Protecting Your Largest Organ from the Sun

Did you know skin cancer is America’s most common cancer?
☀️1 in 5 people will develop skin cancer by the age of 70.

☀️Having 5 or more sunburns doubles your risk of developing melanoma.

☀️More people are diagnosed with skin cancer each year in the U.S. than all cancers combined.

☀️Notice something new, changing, or unusual? It could be skin cancer.

☀️Some people are more prone to sunburn, but ANYONE can get burned.
So, ladies and gents, protect your skin!


Have you ever wondered exactly what the difference between UVA and UVB rays is?

UVA rays can penetrate your skin more deeply and cause your skin cells to age prematurely. About 95 percent of the UV rays that reach the ground are UVA rays. The other 5 percent of UV rays are UVB. They have higher energy levels than UVA rays, and typically damage the outermost layers of your skin, causing a sunburn.

Your choice of sunscreen should block both UVB and UVA rays because they can both result in sunburn lead to skin cancer. While applying sunscreen in the form of a lotion is simpler since you can visibly see the amount you apply to the skin, if you prefer a spray, be sure to coat the skin carefully and use a good amount. Every two hours, you need to reapply sunscreen or more often if you are sweaty or have been swimming.

So, what level of SPF (sun protection factor) should you choose? 

The optimal sunscreen should have at least a 30 SPF (sun protection factor), but even better, we should aim to use a 50 SPF product that is both “water-resistant” and “broad spectrum.” Doctors don’t recommend sunscreen for children under six months, so be sure to cover them with sun-safe clothing, a hat, and sunglasses. 


Unfortunately, there is no such thing as a safe tan, and creating a “base” tan is not the safest option. Any tan is the result of “sun damaged skin cells” and increases the risk of skin cancer. 

Now, does the fact that vitamin D is essential for our health—something we’ve been told for years—mean we should forgo or use less sunscreen? No.

Vitamin D can be obtained from a variety of sources besides the sun including fatty fishes and fish liver oils.  A small dose of sunshine (think 15 minutes max) is okay but remember to apply sunscreen and dress accordingly.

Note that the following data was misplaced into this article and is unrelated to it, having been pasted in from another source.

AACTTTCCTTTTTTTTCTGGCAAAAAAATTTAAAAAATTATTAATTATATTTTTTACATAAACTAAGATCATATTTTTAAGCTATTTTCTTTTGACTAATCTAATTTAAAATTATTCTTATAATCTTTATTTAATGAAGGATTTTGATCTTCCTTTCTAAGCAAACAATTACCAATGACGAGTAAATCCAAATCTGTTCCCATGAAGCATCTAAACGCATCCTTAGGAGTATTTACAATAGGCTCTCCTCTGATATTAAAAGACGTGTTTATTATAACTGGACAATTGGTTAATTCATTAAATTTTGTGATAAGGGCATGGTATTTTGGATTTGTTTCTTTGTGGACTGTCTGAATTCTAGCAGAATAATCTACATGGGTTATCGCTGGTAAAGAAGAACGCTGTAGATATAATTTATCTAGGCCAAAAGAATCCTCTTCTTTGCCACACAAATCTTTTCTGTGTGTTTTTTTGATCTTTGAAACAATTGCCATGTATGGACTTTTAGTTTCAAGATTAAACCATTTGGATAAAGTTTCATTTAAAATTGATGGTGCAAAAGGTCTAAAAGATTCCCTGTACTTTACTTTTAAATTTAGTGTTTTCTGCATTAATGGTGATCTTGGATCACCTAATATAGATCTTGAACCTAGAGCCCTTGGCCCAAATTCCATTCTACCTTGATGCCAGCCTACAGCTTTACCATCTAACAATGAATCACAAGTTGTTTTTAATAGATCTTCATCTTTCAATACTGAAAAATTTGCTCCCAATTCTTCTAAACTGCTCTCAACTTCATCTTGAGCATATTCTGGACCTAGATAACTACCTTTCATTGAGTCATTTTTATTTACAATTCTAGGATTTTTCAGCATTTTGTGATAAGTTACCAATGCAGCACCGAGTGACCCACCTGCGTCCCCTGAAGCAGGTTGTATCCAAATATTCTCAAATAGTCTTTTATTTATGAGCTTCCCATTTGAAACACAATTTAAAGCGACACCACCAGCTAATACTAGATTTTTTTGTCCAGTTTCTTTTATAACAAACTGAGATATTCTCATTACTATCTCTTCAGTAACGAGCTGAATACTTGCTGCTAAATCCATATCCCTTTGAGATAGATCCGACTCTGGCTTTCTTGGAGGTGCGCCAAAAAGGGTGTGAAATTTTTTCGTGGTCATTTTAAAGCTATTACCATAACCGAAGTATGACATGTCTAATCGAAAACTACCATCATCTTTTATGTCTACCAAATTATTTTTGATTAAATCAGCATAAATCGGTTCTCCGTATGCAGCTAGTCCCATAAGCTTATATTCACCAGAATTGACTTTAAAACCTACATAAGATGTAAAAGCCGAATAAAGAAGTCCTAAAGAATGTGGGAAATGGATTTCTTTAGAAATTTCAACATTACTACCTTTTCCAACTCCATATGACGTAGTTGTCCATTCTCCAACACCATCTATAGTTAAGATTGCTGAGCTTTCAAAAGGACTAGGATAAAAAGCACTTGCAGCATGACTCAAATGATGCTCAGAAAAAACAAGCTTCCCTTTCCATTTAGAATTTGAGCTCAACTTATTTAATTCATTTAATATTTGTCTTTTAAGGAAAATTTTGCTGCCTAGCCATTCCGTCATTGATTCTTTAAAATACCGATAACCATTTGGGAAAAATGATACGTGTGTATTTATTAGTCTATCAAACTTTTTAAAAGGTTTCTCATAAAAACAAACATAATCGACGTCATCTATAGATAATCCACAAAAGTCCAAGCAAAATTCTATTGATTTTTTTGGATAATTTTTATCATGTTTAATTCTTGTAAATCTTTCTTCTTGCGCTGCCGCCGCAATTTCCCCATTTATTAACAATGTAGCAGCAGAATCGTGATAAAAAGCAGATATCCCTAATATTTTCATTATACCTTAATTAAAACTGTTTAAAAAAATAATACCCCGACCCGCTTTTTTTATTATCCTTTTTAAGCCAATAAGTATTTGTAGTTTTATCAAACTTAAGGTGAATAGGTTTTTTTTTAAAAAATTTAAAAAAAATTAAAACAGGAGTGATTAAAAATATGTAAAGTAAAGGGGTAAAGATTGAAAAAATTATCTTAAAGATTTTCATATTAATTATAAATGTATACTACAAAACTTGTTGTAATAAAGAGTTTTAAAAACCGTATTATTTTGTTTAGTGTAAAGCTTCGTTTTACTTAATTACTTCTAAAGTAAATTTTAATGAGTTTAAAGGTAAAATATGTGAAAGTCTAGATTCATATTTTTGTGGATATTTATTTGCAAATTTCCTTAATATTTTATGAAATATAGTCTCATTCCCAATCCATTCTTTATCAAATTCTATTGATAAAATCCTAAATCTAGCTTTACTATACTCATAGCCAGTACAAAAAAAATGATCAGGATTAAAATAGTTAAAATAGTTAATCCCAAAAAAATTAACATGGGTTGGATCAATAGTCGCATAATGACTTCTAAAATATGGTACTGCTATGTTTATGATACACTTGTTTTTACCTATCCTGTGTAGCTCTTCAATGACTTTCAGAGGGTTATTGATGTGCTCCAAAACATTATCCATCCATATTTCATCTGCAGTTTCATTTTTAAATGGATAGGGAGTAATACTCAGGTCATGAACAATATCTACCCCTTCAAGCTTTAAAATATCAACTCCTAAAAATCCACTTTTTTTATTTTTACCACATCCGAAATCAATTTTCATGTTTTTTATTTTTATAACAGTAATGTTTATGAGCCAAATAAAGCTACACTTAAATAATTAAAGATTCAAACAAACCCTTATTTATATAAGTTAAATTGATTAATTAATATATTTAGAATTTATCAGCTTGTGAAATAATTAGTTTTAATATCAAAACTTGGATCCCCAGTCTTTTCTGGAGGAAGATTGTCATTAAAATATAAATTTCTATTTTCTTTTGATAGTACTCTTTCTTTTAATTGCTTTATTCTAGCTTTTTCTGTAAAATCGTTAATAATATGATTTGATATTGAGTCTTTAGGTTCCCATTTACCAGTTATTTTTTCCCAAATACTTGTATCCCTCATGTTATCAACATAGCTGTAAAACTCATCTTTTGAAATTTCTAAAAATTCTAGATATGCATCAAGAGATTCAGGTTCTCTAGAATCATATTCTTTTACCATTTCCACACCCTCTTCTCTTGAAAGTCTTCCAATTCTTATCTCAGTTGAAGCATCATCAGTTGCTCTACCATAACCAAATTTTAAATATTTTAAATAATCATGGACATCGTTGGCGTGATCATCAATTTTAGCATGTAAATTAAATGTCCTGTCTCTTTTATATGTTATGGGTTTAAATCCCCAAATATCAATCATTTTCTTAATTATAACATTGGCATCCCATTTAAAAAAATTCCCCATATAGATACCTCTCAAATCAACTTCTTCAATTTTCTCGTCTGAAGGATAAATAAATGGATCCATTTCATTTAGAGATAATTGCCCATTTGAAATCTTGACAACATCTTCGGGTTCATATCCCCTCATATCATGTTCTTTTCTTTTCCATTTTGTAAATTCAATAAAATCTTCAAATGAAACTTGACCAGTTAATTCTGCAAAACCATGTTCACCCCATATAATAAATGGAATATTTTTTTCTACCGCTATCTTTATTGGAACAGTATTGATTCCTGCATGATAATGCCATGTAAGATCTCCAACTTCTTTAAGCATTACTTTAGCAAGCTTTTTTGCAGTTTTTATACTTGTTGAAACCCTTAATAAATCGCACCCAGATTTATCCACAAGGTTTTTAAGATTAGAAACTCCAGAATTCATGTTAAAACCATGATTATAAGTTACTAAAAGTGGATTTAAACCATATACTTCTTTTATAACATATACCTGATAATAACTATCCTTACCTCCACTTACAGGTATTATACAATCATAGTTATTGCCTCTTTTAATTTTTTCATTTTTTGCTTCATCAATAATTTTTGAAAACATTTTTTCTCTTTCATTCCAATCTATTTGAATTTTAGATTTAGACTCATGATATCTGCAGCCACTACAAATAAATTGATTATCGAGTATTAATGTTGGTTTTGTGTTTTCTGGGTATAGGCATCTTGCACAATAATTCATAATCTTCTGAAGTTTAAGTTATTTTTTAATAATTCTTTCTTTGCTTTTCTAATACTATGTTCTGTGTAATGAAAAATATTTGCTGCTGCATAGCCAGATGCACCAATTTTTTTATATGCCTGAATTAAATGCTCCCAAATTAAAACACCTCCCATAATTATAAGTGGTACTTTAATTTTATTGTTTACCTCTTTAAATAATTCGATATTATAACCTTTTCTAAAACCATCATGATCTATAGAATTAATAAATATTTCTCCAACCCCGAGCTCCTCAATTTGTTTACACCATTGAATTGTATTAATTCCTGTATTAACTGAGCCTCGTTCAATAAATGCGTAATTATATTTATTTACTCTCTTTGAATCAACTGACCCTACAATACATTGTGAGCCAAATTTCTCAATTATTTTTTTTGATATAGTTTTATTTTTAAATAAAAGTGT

Wearing clothing that is resistant to the sun’s harmful rays is another alternative that provides continuous protection and does not require a reapplication. Look for apparel with a UPF (ultraviolent protection factor) rating of 50 or above. Although you don’t need to apply sunscreen underneath your clothing, you should do so on any exposed skin. Consider wearing a sun hat or ball cap, and UV-protective eyewear.


Did you know that dermatologist visits for skin checks should begin annually even for those in their twenties? Doctors will check any moles and, on your skin, as well as other “suspicious” growths or spots. If a mole suddenly appears or changes color, or a new spot appears, be sure to let your doctor know. Don’t take your health for granted or, worse, try to diagnose yourself online. Nearly all skin cancers, caught in time, can be treated, and cured. But do yourself a favor and be cautious to prevent the treatments and possibly surgeries that could result in ignoring sun safety.

Savor this summer’s sunshine and enjoy the outdoors. Just be aware that you should always be shielding you and yours from harmful rays. Establish basic sun safety practices now and teach your children to maintain them as they age. Enjoy yourself while wearing sun-safe clothing and plenty of sunscreen.